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Good relationships depend on good listening skills. ‘Psychology Today’ tells us that good listening is nearly always absent from conflicts. The adage says that “God gave us two ears and one mouth so that we listen more than we speak.”
But it seems human beings are not as good as dogs at using their ears. Dogs have more than 18 muscles in their ears which enable them to move their ears around to locate sound more precisely. Depending on the breed and their age, dogs frequency of hearing ranges from 40 Hz to 60 Hz. By contrast, human hearing ranges from 12Hz to 20Hz. Dogs can also hear four times farther than humans. So, they have more motivation and better ability to ‘prick up their ears’.
We may hear but we may not be listening. Listening is an important part of caring, it is more than hearing. Listening accurately receives and interprets messages of communication and is aware of both verbal and non verbal messages. Without listening messages are misunderstood, communications break down and relationships are affected. The well known incorrect message is reported to have been sent by a series of runners and radio operators during the First World War. The message started as “We are going to advance. Send reinforcements”, and ended as “We are going to a dance. Send three and fourpence.”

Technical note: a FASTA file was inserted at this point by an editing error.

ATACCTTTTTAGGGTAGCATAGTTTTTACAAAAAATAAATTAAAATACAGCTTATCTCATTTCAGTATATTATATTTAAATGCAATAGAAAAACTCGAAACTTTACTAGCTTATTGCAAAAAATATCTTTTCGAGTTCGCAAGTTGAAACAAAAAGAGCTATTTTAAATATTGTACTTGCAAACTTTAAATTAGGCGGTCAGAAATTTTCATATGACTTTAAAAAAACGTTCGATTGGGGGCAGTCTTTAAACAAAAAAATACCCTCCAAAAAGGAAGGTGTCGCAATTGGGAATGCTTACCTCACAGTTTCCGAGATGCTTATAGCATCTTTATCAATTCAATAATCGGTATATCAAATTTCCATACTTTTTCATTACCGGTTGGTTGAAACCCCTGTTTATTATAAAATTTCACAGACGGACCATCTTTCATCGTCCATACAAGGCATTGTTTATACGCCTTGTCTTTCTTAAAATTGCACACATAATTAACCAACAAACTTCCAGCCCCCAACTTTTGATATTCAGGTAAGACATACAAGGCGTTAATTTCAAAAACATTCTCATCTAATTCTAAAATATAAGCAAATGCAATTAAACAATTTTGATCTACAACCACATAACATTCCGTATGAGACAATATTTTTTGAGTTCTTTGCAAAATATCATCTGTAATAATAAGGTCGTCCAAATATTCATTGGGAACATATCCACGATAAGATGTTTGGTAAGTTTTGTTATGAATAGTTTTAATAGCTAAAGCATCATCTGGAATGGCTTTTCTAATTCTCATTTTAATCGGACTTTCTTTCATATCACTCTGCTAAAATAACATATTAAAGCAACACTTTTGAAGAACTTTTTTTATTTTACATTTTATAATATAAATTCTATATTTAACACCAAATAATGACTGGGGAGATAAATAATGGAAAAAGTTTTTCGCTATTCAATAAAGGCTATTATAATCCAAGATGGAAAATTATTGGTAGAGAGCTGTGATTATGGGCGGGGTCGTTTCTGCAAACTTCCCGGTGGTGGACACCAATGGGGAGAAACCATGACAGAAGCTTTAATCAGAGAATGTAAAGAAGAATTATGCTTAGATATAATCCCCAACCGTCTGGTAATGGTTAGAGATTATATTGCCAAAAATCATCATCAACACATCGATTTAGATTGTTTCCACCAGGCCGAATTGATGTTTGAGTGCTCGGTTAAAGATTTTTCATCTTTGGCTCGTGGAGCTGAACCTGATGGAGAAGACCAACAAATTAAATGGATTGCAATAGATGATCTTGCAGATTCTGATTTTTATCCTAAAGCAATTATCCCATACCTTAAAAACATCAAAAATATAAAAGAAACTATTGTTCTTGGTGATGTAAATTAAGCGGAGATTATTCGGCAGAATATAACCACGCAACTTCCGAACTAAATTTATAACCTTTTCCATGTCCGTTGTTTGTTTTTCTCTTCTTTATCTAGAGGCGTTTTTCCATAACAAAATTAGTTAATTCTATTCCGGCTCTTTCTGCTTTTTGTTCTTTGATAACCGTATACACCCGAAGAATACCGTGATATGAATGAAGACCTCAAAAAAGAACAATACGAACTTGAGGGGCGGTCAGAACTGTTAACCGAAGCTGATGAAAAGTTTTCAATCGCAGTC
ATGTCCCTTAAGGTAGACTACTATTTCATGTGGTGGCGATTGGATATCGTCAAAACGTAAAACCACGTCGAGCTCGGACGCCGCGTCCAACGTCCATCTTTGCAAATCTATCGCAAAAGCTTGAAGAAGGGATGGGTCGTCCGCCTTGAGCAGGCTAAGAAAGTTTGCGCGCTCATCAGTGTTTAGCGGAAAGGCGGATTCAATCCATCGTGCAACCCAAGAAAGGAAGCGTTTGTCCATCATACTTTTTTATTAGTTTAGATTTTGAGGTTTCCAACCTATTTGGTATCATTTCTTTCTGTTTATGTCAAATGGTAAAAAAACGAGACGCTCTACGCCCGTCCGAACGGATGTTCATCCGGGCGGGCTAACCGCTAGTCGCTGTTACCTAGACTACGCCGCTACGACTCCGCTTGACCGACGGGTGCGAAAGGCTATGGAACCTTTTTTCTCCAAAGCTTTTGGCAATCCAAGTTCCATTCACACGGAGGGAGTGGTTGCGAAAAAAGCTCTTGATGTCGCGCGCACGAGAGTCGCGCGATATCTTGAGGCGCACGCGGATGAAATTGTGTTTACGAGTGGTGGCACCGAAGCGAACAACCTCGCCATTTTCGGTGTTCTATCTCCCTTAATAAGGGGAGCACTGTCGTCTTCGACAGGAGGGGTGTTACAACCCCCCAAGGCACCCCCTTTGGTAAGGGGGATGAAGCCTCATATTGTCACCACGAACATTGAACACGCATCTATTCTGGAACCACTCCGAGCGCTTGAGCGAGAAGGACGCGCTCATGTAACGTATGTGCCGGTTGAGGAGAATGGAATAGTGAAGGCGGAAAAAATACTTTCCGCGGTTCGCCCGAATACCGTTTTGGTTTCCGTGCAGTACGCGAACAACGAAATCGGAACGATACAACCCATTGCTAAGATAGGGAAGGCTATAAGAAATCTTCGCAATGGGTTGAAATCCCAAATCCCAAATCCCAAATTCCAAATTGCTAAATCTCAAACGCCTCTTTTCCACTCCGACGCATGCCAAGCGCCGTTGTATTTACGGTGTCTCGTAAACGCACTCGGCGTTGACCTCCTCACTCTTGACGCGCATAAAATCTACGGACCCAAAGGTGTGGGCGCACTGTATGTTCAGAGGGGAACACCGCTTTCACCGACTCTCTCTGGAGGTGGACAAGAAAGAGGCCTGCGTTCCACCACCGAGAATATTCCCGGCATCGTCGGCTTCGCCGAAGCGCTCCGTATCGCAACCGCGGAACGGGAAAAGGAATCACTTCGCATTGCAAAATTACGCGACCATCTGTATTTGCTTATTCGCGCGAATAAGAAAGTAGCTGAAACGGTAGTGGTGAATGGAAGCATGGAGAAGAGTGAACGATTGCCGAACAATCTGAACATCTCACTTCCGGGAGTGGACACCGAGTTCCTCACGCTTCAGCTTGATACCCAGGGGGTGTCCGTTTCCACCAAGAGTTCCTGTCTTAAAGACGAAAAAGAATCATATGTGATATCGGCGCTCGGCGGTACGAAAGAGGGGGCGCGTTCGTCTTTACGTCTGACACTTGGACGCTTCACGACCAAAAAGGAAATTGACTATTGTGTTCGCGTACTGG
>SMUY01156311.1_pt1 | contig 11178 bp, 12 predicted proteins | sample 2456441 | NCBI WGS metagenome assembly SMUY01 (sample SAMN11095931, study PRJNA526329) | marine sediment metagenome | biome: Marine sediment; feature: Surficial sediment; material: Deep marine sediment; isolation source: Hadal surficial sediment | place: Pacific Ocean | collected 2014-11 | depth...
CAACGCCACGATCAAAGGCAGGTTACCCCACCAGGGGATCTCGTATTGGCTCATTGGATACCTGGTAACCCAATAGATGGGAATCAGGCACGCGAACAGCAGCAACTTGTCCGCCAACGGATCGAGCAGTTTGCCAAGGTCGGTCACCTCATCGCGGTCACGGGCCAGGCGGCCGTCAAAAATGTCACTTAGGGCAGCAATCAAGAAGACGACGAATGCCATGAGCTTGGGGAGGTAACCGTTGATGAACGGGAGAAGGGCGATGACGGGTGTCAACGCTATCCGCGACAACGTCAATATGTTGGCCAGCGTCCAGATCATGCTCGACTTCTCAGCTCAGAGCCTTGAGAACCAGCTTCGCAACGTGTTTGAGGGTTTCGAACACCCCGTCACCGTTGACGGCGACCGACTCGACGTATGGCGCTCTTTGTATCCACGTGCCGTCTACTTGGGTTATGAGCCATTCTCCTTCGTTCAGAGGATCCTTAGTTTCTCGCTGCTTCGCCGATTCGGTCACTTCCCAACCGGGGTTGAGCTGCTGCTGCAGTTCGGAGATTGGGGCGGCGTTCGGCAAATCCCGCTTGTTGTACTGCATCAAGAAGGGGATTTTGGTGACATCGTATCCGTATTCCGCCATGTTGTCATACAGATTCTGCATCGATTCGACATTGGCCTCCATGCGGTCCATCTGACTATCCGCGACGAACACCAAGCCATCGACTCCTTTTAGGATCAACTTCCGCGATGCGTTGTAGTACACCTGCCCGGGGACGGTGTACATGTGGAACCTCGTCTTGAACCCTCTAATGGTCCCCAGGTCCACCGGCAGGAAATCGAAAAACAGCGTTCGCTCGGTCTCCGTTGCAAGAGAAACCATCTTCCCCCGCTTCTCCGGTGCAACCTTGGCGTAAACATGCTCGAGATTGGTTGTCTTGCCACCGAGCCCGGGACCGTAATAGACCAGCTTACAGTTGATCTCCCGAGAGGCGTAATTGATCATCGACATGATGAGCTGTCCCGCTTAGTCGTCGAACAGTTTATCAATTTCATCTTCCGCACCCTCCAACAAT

Our own lack of listening skills will hopefully not have such serious consequences. When a person is truly listened to, they feel genuinely cared for. Their dignity is restored and their own self respect built up. Of course the opposite is true, when we are not listened to we feel undervalued and unimportant, which can lead to health deterioration and relationship break down.
Active listening is such an important part of caring, that it is encouraged as part of the skills training course for carers at “Bridges Home Care”. “Bridges” is an award winning domiciliary care service provider for the counties of Berkshire and Oxfordshire. Bonny Harrison and Wendy James, who manage Bridges Home Care, believe that listening to the client’s supporters is as important as listening to the client, ensuring their service “cares for the carers” and meets their needs too.
“Pricking up your ears” is a costly way of caring, involving genuine giving. Learn to apply the skill of listening and see the benefits in the lives of others. Contact Bonny on to learn more on .